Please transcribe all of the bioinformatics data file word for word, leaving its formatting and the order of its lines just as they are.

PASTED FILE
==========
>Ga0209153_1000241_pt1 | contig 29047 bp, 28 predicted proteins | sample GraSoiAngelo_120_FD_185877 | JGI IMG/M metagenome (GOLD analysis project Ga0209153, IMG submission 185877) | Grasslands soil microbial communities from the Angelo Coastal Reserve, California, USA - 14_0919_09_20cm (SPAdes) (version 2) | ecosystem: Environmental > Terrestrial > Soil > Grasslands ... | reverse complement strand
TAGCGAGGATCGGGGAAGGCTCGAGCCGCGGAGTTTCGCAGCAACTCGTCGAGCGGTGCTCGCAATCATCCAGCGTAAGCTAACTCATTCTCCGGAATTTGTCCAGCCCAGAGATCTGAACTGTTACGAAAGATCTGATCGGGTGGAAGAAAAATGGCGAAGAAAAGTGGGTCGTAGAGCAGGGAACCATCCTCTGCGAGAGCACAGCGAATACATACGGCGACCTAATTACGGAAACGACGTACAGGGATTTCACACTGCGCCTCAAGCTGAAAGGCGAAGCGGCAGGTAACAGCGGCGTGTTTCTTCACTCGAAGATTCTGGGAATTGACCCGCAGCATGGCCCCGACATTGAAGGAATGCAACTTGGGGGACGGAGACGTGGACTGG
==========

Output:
>Ga0209153_1000241_pt1 | contig 29047 bp, 28 predicted proteins | sample GraSoiAngelo_120_FD_185877 | JGI IMG/M metagenome (GOLD analysis project Ga0209153, IMG submission 185877) | Grasslands soil microbial communities from the Angelo Coastal Reserve, California, USA - 14_0919_09_20cm (SPAdes) (version 2) | ecosystem: Environmental > Terrestrial > Soil > Grasslands ... | reverse complement strand
TAGCGAGGATCGGGGAAGGCTCGAGCCGCGGAGTTTCGCAGCAACTCGTCGAGCGGTGCTCGCAATCATCCAGCGTAAGCTAACTCATTCTCCGGAATTTGTCCAGCCCAGAGATCTGAACTGTTACGAAAGATCTGATCGGGTGGAAGAAAAATGGCGAAGAAAAGTGGGTCGTAGAGCAGGGAACCATCCTCTGCGAGAGCACAGCGAATACATACGGCGACCTAATTACGGAAACGACGTACAGGGATTTCACACTGCGCCTCAAGCTGAAAGGCGAAGCGGCAGGTAACAGCGGCGTGTTTCTTCACTCGAAGATTCTGGGAATTGACCCGCAGCATGGCCCCGACATTGAAGGAATGCAACTTGGGGGACGGAGACGTGGACTGG